I've toyed with the idea of using a linux box for a music server but quickly give up because of the cost of purchasing another computer and the added time of researching software solutions etc. I'm using a MacBook pro with Audirvana and an external solid state drive. I'm interested in learning more about other's journey with linux-based music systems

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              • #8
                I use Linux on a dedicated computer for data science research. Variants like Ubuntu are mostly as simple to set up and use as Windows, and I believe that they make far better use of the hardware than Windows (being more efficient).

                Raspberry DACS are interesting but you need to spend some time to get (and keep) them running, furthermore you need to make an effort to put them in a nice case. For those reasons I prefer packaged solutions like my Bluesound Node, which I believe does use Linux internally.

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                • #9
                  We've installed some Linux systems here and I must say how impressed I am. I've bought a few books on Linux, and one you overcome the fear of the Command Prompt, you have a very flexible and potentially attractive system.

                  Unlike WIndows, the desktop can be 'skinned' to place icons and so on as you wish. Here is a selection of the different user experience that can be delivered from the same underlying OS. Here.

                  Actually, I wasted hours yesterday trying to repair my Win10 desktop which due to a boot sector/corrupted hardware extraction layer will not boot and which I've now given up on. I think I've only been beaten once before in a similar situation, and over the past 30 years I must have built or used or tweaked over 50pcs for my own use. I am sorely tempted to try and make the switch to Linux rather than make another Win10 system. The only thing holding me back is that I need to be able to see PDF thumbnails, and I'm not yet sure if that can be done in Linux. Anyone know?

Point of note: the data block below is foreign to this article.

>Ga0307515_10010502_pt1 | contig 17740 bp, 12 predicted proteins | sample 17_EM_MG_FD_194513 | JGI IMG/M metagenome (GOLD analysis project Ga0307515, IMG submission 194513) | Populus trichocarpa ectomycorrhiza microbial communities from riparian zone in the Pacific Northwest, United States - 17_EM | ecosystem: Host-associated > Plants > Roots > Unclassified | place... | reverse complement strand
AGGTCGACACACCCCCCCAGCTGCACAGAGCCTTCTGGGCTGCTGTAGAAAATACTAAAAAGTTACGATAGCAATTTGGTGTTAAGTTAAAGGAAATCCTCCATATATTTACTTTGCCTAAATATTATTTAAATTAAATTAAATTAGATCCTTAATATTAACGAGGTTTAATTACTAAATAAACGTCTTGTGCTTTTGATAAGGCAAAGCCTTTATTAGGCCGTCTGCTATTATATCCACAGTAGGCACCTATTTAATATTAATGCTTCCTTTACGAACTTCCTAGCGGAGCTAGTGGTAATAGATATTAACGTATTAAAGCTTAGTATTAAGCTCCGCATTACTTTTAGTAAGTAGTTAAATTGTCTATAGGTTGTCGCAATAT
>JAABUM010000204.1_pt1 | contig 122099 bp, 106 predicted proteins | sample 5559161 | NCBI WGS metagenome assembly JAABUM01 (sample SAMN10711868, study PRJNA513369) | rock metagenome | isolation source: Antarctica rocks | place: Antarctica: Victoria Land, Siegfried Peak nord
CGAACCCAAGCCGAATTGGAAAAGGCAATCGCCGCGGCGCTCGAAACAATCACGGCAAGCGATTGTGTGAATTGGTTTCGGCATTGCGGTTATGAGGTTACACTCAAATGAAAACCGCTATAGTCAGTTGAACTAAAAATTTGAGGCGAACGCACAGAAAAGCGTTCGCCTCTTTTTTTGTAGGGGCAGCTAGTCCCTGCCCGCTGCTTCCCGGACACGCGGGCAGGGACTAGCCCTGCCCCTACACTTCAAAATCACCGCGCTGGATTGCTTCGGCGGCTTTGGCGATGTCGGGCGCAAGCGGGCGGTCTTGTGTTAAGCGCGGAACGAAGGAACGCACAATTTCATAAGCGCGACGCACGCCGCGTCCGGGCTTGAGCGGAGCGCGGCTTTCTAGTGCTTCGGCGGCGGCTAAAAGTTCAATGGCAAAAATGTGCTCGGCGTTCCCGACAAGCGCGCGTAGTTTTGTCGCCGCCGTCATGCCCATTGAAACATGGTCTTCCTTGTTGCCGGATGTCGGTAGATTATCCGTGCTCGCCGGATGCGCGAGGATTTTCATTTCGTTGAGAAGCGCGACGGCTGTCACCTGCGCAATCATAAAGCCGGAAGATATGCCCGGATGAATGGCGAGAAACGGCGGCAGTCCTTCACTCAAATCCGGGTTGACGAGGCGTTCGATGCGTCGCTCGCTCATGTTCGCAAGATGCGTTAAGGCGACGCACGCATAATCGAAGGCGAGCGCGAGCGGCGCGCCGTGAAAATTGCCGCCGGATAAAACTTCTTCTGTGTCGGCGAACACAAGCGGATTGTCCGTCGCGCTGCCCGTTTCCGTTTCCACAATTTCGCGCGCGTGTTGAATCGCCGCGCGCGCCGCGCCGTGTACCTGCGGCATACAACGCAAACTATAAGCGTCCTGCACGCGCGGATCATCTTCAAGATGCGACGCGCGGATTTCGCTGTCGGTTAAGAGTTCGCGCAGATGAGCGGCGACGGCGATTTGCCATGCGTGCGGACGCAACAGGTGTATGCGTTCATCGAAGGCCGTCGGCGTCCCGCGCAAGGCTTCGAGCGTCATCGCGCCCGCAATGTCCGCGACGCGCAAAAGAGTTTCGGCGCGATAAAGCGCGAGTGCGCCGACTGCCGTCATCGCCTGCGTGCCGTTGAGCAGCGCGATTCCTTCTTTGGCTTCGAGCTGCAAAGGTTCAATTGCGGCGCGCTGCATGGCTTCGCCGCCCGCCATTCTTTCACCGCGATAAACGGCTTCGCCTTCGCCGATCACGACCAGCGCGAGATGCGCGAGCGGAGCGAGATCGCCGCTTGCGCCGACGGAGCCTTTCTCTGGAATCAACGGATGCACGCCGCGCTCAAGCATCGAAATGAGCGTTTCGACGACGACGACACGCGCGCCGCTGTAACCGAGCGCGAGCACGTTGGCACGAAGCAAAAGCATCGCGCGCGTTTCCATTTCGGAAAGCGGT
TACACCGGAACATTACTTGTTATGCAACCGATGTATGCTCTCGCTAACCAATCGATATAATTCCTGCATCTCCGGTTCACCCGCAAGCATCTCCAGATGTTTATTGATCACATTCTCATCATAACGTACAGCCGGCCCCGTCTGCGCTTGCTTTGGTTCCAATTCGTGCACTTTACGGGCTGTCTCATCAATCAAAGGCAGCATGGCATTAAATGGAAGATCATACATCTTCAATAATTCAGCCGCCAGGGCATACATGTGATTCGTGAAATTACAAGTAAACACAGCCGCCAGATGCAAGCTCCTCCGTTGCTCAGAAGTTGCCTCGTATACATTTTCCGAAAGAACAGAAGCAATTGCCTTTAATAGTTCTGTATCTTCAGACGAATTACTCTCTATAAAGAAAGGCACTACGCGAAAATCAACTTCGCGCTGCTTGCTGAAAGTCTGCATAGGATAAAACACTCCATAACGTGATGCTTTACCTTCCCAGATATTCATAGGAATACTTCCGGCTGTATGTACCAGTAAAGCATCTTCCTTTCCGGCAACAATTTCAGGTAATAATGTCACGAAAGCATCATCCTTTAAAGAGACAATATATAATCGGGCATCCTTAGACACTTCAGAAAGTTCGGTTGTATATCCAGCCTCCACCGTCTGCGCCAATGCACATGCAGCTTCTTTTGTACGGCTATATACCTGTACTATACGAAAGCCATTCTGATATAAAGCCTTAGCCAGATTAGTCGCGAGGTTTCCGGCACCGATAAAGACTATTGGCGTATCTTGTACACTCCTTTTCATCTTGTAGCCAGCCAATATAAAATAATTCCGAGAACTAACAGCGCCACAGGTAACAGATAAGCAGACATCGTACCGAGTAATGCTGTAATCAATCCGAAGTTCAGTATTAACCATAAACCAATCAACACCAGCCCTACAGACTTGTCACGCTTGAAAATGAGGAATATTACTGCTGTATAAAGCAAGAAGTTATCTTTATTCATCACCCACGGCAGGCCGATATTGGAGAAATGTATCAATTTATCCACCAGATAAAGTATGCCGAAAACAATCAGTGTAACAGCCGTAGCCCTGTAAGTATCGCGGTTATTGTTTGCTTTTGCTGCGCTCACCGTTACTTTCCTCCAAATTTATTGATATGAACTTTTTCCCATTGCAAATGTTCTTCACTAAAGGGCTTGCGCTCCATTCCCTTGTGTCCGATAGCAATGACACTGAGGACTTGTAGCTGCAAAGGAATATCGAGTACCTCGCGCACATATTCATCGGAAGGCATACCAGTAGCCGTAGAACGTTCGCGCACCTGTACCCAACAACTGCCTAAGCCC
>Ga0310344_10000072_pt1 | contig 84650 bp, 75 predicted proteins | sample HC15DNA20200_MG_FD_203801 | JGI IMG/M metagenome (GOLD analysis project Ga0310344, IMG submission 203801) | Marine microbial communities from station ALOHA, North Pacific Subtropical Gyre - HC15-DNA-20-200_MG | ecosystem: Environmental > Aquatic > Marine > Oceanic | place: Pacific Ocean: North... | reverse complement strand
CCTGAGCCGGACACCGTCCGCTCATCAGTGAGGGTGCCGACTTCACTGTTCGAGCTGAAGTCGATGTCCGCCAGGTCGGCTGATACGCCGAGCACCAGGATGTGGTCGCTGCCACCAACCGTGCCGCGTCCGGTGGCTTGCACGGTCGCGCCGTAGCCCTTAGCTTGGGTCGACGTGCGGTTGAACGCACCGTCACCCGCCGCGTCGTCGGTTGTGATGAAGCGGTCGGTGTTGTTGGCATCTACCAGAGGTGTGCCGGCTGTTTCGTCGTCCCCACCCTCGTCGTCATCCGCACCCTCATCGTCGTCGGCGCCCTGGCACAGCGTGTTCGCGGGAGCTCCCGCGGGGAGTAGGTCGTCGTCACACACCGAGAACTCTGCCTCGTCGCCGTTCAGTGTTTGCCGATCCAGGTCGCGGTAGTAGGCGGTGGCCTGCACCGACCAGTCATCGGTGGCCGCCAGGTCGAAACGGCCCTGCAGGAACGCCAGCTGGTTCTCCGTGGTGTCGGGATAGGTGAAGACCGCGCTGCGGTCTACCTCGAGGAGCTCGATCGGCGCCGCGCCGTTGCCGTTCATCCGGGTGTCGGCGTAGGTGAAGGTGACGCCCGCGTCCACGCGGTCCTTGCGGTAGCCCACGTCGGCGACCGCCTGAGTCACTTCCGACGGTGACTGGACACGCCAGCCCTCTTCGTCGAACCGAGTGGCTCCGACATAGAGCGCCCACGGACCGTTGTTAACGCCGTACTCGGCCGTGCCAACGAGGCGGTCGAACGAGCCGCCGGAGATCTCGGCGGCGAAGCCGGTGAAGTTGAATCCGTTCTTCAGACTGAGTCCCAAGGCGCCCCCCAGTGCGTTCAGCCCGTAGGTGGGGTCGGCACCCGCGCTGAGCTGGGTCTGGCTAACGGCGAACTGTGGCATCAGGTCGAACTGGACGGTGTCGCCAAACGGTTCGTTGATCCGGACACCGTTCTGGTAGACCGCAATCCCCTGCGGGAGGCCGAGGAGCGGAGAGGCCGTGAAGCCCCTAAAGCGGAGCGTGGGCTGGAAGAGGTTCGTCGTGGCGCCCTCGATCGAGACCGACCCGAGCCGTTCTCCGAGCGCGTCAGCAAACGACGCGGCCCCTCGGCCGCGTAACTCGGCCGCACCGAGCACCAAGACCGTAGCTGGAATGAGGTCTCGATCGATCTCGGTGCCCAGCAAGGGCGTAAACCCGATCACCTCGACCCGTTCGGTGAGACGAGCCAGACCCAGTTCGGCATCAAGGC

The choices for me are Mint, Ubuntu or essentialOS, and I've loaded them onto three old PC as test beds. One think I'd be very happy to see the back of is the industry of tweaks and tuning that surrounds Windows OS. The defraggers, the opimisers, the registry cleaners. I've been a mug for all of them. Long cured of audiophilia snake-oil, but still a WIndows upgradeitis victim.

                  The bigger picture is that in a browser > program environment, the PCs OS ceases to be an issue at all.
                  Alan A. Shaw
                  Designer, owner
                  Harbeth Audio UK

                  Comment


                  • #10
                    Under Ubuntu 17.10 the standard file manager can show pdf thumbnails.

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                    • #11
                      Originally posted by chirhonix View Post
                      Under Ubuntu 17.10 the standard file manager can show pdf thumbnails.